A report released this week by two senior members of Congress notes that the unusual number of extreme weather events in 2012 has cost the country billions of dollars and that the unusual frequency of these events is consistent with what scientists have predicted from climate change.
The staff report, “Going to Extremes: Climate Change and the Increasing Risk of Weather Disasters” is from the offices of Reps. Edward Markey (D-MA) and Henry Waxman (D-CA), the prime movers behind the last attempt at significant climate legislation. It cites information from a variety of sources, including NOAA, the news media and the private sector to show how rising weather risk costs real money.
Their report comes a week after Congress headed home for the elections having accomplished very little to address climate change. Nearly half the bills introduced by the current Congress would block or hinder climate action, though none of these have been enacted into law.
Today we’re updating our online map providing an overview of extreme weather events in the United States since 1990. The map highlights memorable examples of extreme heat, heavy precipitation, drought, and wildfire, four types of events with clear trends connected to climate change.
I recently responded to a question on the National Journal blog, "Does climate change cause extreme weather like the heat waves much of the country has been enduring for the past few weeks?"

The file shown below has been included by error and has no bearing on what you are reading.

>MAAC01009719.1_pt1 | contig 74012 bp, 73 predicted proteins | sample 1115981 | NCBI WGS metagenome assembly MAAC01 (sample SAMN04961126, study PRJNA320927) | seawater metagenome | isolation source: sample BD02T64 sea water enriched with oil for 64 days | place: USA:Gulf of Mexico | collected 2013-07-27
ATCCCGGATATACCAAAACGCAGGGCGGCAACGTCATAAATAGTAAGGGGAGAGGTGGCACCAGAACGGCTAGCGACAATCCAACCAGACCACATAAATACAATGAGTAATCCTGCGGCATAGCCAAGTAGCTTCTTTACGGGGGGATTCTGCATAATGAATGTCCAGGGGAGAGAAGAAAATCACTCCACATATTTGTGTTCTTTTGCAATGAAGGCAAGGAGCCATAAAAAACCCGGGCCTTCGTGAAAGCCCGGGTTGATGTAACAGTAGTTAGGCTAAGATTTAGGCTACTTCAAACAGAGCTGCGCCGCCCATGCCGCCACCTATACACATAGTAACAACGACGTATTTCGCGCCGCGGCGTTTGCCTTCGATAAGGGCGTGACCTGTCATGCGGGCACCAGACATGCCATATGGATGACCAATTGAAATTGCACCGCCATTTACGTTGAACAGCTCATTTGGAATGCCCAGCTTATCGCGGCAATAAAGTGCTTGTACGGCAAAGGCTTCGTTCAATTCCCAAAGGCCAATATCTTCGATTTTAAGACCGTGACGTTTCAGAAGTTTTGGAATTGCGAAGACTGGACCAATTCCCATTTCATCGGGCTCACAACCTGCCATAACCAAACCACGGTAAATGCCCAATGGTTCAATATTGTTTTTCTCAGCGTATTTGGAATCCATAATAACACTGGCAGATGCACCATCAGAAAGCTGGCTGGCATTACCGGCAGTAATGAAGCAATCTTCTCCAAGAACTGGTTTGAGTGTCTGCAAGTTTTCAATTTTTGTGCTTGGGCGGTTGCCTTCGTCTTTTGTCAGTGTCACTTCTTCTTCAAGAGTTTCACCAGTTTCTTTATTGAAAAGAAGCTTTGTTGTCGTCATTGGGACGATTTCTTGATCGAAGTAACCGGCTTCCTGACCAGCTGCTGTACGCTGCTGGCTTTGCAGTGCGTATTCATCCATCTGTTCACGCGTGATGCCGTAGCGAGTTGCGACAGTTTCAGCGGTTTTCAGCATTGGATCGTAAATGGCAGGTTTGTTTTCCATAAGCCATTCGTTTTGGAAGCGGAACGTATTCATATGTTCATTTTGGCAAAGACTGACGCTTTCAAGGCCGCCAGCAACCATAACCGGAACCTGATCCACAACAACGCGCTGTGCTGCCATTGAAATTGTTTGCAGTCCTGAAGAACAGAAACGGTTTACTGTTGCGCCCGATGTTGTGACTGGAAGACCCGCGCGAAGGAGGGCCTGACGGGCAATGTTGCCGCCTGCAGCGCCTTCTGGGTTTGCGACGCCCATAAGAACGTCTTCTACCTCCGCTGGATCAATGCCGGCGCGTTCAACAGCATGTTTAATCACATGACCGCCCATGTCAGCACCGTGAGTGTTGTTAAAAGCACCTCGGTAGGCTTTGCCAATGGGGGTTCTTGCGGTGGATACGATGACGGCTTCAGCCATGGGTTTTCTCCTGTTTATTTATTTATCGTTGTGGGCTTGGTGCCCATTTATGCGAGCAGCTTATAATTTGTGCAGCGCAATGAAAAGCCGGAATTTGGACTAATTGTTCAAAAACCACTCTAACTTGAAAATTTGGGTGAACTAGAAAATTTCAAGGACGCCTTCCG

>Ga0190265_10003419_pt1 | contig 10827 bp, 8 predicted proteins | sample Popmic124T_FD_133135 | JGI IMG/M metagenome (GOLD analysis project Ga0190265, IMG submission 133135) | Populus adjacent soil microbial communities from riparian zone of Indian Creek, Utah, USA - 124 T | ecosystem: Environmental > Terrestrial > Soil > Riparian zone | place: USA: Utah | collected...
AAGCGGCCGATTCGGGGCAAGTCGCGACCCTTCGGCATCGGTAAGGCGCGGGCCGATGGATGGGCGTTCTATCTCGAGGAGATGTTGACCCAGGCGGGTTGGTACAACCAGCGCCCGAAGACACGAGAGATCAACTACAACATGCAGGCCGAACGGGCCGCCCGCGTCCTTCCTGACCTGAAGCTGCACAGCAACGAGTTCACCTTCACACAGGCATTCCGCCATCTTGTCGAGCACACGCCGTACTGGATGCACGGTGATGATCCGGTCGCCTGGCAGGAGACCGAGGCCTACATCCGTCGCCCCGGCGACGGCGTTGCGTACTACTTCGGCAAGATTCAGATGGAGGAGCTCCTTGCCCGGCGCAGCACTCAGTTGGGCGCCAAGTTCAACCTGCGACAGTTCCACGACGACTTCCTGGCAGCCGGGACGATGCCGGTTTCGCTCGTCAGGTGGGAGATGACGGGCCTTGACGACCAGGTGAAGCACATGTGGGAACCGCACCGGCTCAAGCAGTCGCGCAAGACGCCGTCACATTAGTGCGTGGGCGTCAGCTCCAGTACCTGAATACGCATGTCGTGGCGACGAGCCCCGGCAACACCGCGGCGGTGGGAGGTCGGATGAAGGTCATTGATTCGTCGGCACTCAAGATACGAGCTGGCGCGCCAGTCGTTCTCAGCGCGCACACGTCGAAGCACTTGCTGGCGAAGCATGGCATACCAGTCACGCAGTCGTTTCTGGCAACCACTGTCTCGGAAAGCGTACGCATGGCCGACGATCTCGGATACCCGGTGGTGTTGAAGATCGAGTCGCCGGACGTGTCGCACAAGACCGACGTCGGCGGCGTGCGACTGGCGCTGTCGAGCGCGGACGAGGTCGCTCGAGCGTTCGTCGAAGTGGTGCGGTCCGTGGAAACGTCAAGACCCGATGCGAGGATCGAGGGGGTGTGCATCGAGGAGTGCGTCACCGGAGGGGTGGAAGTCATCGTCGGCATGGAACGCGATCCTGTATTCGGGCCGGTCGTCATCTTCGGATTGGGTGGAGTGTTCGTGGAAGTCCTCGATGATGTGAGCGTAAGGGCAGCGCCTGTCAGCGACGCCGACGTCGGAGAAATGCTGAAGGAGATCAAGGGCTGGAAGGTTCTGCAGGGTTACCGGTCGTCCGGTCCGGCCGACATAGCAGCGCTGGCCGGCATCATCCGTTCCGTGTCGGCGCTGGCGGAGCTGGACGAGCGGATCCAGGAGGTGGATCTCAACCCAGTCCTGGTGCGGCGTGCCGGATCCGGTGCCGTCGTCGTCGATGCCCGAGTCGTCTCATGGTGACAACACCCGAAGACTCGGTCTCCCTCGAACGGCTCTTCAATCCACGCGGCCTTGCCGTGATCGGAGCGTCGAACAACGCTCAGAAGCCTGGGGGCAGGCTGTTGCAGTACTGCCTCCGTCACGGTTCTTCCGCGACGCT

With the Senate set to vote today on fixes to the ailing National Flood Insurance Program (NFIP), a new C2ES brief explains why the program is chronically in debt to the U.S. Treasury, and how to make it solvent. We urge, among other things, that Congress allow federal underwriters to begin taking into account rising flood risk due to climate change.
The 44-year-old federally-backed NFIP covers 5.6 million American households and more than $1 trillion in assets in flood-prone areas along rivers and coasts. Flooding is not an easy risk to insure, so historically private insurers chose not to. But in assuming that role, the NFIP has at times served to encourage rather than contain risk, and has racked up $18 billion in debt in the process.
With headlines like “Warmest spring heats up economy,” readers weary of bad economic news might be forgiven for thinking that a little global warming is not such a bad thing. But the warming we’ve experienced globally over the past 30 years is more than “a little.” And in the U.S., it’s likely contributing to drought and wildfires in the West and more extreme weather nationwide.
This past May came in as the second warmest on record globally, trailing only May of 2010. For land area only, it was the warmest on record, at 2.18 degrees F above average. It was also the 36th consecutive May, going back to 1976, with global temperatures above the 20th-century average.